Loops have gotten an unfortunate reputation as being a stand-in for real musicians or real musicianship – perhaps because, too often, they are. That’s why it’s always refreshing to see a discussion of how looping can incorporate musical technique. Like many electronic musicians, I have zero background in drumming; I’m a keyboardist and was trained in Classical Piano. But then, part of the gift of being a composer is getting inside the heads of musicians who play instruments you can’t. And when it comes to understanding rhythm, there’s a limitless supply of work to explore from around the world.
Ryan Gauss writes us to share a blog that’s all about rhythm and drumming. Blogging can be a distraction from music making, but in this case, he’s using it to help be even more disciplined in building technique:
Every day I record and post a new drum loop (with a link to the Logic session and .wav files). I organize the beats by category (rock hip hop, jazz etc) and try to change up the production style with every loop.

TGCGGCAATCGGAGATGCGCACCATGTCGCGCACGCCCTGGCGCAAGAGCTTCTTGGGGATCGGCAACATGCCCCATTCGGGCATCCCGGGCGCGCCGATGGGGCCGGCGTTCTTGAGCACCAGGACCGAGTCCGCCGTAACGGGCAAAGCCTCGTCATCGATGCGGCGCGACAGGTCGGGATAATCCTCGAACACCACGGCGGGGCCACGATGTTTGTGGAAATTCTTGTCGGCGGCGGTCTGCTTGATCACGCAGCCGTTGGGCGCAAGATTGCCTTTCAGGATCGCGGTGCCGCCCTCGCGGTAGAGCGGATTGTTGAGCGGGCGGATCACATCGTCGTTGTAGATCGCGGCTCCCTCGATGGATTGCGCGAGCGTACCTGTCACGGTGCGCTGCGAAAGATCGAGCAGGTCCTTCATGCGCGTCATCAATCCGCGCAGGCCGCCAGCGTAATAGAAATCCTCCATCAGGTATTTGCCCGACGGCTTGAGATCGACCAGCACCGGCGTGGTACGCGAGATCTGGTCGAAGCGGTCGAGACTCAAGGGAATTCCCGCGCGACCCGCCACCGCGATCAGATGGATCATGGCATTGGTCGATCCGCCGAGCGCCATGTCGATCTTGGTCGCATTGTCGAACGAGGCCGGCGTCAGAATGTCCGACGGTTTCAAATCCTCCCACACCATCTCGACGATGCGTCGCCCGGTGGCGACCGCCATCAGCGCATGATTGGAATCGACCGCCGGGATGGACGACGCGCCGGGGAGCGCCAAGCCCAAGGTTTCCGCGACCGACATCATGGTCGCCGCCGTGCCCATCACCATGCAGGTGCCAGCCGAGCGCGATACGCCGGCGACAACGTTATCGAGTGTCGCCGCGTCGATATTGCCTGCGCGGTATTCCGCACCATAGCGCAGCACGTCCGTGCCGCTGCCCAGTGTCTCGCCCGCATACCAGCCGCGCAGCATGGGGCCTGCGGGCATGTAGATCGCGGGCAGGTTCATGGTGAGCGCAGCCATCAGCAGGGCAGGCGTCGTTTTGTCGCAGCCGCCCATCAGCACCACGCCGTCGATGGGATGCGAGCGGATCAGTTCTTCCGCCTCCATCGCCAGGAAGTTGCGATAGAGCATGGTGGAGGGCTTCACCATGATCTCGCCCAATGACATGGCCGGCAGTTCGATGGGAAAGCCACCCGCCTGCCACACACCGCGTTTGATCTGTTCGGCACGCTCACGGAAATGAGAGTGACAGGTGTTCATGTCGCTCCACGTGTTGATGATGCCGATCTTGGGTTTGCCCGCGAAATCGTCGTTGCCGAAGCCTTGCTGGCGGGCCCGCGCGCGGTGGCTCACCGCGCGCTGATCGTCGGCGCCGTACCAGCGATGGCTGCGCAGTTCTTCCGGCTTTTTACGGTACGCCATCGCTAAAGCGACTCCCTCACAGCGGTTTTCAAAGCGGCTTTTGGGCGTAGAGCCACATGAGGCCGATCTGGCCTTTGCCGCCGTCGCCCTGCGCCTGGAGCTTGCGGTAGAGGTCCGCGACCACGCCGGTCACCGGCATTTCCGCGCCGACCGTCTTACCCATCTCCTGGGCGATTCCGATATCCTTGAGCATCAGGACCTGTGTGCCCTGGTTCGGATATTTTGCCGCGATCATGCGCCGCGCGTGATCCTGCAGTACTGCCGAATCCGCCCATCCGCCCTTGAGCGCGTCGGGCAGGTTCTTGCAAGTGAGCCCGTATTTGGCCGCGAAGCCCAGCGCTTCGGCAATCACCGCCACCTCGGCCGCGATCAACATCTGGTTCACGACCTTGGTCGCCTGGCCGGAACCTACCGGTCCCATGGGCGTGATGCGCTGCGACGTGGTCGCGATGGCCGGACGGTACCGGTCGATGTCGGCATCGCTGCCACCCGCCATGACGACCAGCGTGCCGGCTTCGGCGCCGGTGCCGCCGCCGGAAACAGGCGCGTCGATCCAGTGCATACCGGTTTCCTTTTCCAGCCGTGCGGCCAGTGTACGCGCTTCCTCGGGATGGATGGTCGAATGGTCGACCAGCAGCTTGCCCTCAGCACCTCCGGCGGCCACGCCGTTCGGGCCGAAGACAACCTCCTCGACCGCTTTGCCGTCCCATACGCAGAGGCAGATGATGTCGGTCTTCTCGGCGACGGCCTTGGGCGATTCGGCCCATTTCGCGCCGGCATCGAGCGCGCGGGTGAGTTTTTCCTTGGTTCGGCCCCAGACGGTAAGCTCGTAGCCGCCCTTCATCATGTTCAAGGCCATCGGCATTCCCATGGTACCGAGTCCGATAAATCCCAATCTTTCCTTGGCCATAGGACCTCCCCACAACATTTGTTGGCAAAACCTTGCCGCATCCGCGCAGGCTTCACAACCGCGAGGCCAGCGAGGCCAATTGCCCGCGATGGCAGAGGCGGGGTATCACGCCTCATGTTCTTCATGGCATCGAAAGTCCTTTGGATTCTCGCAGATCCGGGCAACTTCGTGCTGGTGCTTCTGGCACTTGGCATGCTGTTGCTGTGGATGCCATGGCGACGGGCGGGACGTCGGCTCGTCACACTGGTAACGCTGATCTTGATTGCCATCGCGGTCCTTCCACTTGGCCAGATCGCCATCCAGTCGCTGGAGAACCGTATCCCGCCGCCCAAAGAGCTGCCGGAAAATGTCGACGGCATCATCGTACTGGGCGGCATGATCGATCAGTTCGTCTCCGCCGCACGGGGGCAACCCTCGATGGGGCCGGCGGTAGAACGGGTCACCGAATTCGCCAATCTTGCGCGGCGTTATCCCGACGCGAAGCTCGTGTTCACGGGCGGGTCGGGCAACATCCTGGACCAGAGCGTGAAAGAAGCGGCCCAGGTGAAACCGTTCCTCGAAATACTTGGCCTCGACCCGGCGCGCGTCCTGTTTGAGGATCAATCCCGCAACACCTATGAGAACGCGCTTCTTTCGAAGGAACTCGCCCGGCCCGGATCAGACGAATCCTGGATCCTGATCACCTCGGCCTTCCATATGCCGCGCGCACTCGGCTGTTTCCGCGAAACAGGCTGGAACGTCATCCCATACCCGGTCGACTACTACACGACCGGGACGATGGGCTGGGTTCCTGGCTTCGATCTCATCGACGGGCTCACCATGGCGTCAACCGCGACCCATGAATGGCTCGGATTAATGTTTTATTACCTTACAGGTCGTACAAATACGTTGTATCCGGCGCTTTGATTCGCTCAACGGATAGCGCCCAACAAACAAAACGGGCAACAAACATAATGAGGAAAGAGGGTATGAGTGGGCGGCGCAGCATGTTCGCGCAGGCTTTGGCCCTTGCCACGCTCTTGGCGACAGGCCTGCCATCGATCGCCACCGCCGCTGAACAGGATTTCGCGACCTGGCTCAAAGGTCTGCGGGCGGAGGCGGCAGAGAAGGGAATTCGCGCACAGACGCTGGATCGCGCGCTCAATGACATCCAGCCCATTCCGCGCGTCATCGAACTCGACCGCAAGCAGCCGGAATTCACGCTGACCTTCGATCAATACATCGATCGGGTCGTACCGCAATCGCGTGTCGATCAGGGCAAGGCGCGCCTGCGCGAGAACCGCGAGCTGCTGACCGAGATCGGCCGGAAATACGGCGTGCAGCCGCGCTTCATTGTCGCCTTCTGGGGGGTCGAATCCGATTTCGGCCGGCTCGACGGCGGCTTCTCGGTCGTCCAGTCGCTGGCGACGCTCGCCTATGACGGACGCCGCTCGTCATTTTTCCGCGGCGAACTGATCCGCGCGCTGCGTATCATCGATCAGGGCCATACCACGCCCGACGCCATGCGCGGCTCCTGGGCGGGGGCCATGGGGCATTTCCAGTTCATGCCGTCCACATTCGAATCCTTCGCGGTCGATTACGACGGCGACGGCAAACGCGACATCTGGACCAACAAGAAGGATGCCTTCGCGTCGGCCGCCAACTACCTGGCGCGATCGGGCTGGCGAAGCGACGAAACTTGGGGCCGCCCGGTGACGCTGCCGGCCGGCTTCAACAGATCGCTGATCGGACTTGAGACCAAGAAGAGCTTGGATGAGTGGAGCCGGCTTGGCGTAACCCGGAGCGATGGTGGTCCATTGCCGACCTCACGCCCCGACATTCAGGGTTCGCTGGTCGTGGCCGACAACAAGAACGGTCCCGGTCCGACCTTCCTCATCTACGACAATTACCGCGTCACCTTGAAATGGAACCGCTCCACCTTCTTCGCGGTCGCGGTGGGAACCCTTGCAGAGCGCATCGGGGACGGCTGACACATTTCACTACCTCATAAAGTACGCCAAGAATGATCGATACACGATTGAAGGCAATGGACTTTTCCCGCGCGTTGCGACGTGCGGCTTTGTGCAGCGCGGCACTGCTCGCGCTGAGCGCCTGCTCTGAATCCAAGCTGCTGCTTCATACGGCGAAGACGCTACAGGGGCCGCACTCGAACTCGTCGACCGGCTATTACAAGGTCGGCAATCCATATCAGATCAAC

So far, there’s a terrific piece on “linear drumming” – a style in which you hit only one part of your kit at a time. (Now, this really inspires me in terms of some of the rhythmic sequencing ideas I’ve been thinking about – I’ll have to explore. Maybe I can build a linear pattern sequencer.) See notation at top.
Linear drumming for dummies. | ryangruss.com
There’s also a fantastic video from drummer Shawn Pelton, who to me really exemplifies the marriage of great drumming and sophisticated use of technology (Ableton Live, in this case).
Shawn Pelton’s studio | ryangruss.com
I’ll be reading this site, for sure. Thanks, Ryan.
http://ryangruss.com/ “Fresh Drum Loops Made Daily”
(question – are they best hot, as with Krispy Kreme?)